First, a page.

The insolence of indecent denim has evolved into a prefab mannerism, a marker of “punk chic” or “grunge cool.” The holes can still reify a generation gap, I think, having heard a 35-year-old banker say that she cannot put on such jeans without imagining her parents’ disapproval: “You should have worn those dungarees all day long until you wore them out yourself.” But that purist’s objection misses the point. The patent insincerity of distressed denim is integral to its appeal. What to make, glancing around the waiting room, of the precision-shredded knees of a pair of plainly expensive maternity jeans promoted for their “rock ’n’ roll appeal”? No one supposes that a woman wearing an elasticized waistband to accommodate the fullness of her third trimester wiped out on her skateboard. The lie is not a lie but a statement of participation in a widespread fantasy. Contentedly pretending to be a dangerous bohemian, she is simply exercising the right to be her own Joey Ramone. We put on jeans with ruined threading in a self-adoring performance of annihilation.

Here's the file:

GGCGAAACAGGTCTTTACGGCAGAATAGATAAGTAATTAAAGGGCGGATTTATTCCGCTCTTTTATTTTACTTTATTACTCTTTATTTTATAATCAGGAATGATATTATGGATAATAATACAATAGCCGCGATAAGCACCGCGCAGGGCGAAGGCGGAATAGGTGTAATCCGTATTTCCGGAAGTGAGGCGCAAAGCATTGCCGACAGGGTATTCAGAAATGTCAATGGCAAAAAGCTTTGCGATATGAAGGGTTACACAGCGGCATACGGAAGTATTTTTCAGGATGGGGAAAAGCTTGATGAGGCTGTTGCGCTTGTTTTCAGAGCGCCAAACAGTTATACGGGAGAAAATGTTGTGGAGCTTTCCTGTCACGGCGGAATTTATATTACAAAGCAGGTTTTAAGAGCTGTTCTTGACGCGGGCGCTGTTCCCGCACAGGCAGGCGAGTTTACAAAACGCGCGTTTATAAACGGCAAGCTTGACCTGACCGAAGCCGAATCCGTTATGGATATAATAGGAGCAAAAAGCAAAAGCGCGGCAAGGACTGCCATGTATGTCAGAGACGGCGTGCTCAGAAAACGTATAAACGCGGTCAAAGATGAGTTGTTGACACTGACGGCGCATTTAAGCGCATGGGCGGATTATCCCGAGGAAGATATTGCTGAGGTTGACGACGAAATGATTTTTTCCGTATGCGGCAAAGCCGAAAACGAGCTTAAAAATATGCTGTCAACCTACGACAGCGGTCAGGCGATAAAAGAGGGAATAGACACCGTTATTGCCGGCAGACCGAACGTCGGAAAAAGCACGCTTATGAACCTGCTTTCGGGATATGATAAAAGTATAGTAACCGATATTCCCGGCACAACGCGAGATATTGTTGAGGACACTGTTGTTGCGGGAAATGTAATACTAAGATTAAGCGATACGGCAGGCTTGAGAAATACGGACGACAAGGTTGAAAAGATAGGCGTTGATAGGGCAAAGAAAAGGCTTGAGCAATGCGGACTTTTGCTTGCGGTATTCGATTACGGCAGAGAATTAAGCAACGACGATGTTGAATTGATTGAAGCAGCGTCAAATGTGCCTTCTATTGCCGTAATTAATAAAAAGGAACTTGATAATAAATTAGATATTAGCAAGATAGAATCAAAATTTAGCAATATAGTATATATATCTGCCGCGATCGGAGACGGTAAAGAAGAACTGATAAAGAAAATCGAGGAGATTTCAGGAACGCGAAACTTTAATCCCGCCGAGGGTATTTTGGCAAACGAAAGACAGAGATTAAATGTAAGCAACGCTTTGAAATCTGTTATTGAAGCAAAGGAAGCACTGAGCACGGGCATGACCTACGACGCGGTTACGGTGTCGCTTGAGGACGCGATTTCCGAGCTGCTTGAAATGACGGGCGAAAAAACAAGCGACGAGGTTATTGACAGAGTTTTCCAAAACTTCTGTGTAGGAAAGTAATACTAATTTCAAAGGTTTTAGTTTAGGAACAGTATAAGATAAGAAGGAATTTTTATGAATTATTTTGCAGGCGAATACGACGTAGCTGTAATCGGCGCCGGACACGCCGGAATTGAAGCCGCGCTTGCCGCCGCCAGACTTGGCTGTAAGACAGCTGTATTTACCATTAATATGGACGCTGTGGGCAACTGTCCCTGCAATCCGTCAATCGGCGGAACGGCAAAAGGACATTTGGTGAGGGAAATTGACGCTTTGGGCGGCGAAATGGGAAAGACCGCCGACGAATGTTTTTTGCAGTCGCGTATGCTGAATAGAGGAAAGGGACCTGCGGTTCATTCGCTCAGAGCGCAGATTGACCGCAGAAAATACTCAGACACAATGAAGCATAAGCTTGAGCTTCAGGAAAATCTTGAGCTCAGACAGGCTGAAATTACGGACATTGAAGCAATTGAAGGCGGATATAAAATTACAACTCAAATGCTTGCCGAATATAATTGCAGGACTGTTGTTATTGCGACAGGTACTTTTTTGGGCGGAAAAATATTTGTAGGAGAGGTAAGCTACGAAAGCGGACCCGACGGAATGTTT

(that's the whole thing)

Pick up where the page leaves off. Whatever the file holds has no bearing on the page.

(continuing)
Troy Patterson, “On Clothing”, The New York Times Magazine (3 May 2015), 28.